5. I understand the issue, but it does concern me that a company is forced to payout $6million. Where does this money go?

    I work in developing software for people with severe behavioural and learning difficulties. As such the accessibility options covering switch-access control, visual impairment and cognitive learning difficulties and many other accessibility issues.

    I enjoy this work and get immense satisfication in help people who are less able. But, I am deeply worried that I could get sued for not making my software accessible to a certain individual’s needs.

    For instance, this could lead to ANY website being sued by the Motor Neurone Disease Association for not including switch access control with pre-acceptance delay options.

    If this sueing happens more, I think developers are going to be very scared to do anything, it will stifle uniqueness and creativity, and everyone will need massive amounts of imdeminity insurance.

    Its all really depressing as I can’t do a perfect job and yet could be sued for trying.

  6. @Ian

    Good point. As we all know, we can’t please everyone. Where do you draw the line?

    Ideally, lawsuits wouldn’t happen. If they do, I hope they’re only allowed to proceed if the course/site/LMS developers haven’t made a good-faith effort to make their work accessible. The question you ask is: how accessible is enough? My personal feeling is that a developer should follow basic web accessibility best practices, but leave the really detailed and ‘beyond the call’ stuff up to the developer’s preference.

    Regarding fairness, what’s not fair for many developers is that many of the assistive browsing devices are (according to articles I’ve read and seminars I’ve attended) not robust enough to handle functionality “Web 2.0” websites. Many would argue that web developers wouldn’t need to worry about accessibility if the companies that manufacture assistive devices/software would make their products more robust. (Cognitive accessibility is a whole other topic.)

    In the end I think it’s a 50-50 responsibility. All I’m asking is that people at least think about accessibility and make a good-faith effort to clean up their code and use basic web accessibility best practices.

    OK, so people will ask: What constitutes “basic web accessibility”? Start with little things like using alt tags, not using tables for layout, using semantic markup, avoiding inline CSS and JavaScript, using progressive enhancement principles, and perhaps providing alternate stylesheets for low/high contrast or larger fonts. This is not an exhaustive list (I’m no expert on the topic), so for anyone interested in learning more, just google it. 🙂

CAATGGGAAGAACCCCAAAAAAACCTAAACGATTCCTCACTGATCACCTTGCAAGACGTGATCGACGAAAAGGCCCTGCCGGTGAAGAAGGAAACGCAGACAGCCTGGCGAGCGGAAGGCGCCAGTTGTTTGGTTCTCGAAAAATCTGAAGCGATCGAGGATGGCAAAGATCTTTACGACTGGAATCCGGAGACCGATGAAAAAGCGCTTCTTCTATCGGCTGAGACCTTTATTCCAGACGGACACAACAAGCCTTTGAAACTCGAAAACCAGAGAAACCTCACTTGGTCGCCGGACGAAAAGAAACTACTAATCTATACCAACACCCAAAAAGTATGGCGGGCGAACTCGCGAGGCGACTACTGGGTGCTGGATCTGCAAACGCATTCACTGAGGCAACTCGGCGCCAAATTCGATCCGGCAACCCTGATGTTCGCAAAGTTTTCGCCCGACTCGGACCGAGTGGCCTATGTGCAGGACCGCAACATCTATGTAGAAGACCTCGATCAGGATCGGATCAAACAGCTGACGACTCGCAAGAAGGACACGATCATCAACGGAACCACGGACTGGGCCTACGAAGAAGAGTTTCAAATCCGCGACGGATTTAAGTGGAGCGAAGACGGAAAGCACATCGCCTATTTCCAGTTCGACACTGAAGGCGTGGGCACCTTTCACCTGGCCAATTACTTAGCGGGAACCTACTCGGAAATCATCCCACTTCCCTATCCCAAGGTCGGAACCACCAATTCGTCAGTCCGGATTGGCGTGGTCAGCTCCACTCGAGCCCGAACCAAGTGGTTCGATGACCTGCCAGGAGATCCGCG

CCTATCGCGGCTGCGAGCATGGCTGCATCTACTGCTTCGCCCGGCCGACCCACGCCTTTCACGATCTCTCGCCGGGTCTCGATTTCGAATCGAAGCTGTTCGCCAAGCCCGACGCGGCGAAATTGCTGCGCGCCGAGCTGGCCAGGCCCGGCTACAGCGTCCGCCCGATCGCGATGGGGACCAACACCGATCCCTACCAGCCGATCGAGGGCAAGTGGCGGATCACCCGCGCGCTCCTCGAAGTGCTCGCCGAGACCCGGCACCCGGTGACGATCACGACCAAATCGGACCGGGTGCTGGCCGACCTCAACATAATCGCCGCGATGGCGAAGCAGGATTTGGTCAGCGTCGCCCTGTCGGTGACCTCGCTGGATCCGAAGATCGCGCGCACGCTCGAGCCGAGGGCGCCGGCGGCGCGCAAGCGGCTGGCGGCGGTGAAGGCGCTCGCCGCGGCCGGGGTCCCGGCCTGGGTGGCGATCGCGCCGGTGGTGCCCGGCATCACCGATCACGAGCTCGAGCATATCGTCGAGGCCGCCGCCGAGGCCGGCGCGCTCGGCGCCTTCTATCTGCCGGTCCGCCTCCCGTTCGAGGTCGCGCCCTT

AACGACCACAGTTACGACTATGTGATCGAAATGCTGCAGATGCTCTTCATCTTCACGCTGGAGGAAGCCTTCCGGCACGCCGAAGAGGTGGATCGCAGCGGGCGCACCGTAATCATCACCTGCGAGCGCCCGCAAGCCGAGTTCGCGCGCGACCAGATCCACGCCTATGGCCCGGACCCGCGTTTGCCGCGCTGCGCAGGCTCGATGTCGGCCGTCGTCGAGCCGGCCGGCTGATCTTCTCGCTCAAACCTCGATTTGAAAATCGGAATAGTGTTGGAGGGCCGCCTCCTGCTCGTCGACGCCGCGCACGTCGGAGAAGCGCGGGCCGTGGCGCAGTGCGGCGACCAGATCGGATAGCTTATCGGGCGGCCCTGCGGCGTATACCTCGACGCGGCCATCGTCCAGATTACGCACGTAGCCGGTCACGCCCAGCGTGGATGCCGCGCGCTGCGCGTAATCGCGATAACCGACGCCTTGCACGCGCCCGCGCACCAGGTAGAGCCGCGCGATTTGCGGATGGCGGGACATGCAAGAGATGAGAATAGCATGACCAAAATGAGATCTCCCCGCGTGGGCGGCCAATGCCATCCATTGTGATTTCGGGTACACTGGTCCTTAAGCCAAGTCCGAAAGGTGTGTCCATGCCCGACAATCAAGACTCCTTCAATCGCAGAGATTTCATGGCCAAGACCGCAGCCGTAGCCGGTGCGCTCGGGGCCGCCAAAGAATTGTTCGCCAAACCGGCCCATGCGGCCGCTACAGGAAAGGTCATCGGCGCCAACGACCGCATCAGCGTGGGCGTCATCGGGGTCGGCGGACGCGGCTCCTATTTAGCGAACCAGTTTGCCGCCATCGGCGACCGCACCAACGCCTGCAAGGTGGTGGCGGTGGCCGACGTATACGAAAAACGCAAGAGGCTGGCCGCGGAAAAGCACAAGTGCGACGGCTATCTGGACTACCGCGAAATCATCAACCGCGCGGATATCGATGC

7. So if someone can’t reach the top shelf at Target… they should sue because everything is in reach. Or because the packages don’t have braille lettering, or don’t talk to the shopper… What do people with impairments do in these situations? They get some help. Somehow the internet provides a unique license for independance not granted in the real world.

    So by that logic – let the lawsuits stay virtual. Or bring things inline… This is a thinly veiled attempt by the legal clans of America to wring another buck out of their frightened prey.

    508 opened the door for litigators to poop on the system. Whiney liberal BS that dictates that everyone (and particularly minority groups) can voice their grievance and act as they want to and everyone else just has to BOHICA.

    I’ve argued that why use multimedia at all if we can describe something in text adequately for a screen reader to ‘get the point across’ let’s just rewind the freaking clock back to 1984 and be done with it. That was sarcasm… but isn’t there a point there?

    I, for one, am getting pretty tired of this garbage rule that says everyone has to be happy with everything. And forget about the fact that we have no idea how many people in our audience have impairments or what their needs are. Nor do we have great models for implementation of ‘508 compliant stuff’. So we are stuck ‘guessing’ at what people are going to need, stabbing at the generalized rules and hoping that someone isn’t going to beef about it.

    On the other hand, there are SO MANY good reasons to build tools and information in cleanly accessible ways. And I’m not talking about appeasing the groups of folks that might or might not exist with impairments (or their legal representation). Better reasons… Like future proofing deployments and making things usable for EVERYONE.

  8. Alrighty then.

    I went looking for information about what other “professionals” thought about SCORM and found a lovely rant on whiney liberals and demanding minority groups. Could we keep the political and social bias at home and just talk technology, please? It helps not to say things online you wouldn’t have the guts to say in a room full of people.

    Anyway…as to the issue of accessibility… I don’t think there’s a need to guess or hope you’ve discovered what users want. It seems really simple to me: create a 508 Info section on your site and discuss what you’ve done to offer accessibility, what you’re looking into, what isn’t currently feasible from a business standpoint and allowing people to offer suggestions. That would go a long way toward chasing away the trial lawyers and you’d set a good precedent for other developers to follow.

    Just as someone who couldn’t reach the top shelf at Target would “get some help,” so can we do the same by ASKING OUR USERS what they think we can do to improve accessibility. There is no one-size-fits all approach but at the very least you address your own constituency. In any business, if you want to increase sales to your customers, you ASK them what they want. Why should it be any different with respect to accessibility.

    As for the fear of developers being sued – Let’s bear in mind that Target has over 1,500 stores and over $59 billion in ANNUAL revenue… I don’t think lawyers are going to be tripping over themselves to sue Joe Developer Six-Pack over accessibility issues. It’s simply not worth the cost.

  9. And a reminder to all: If you use basic (BASIC!) web best practices you will already have made the biggest steps towards accessibility.

    My original point in this blog entry was that Target could have avoided the entire mess — with little or no additional cost — simply by using best practices from day one. After all, it really doesn’t take much effort to make your materials accessible at the most basic level.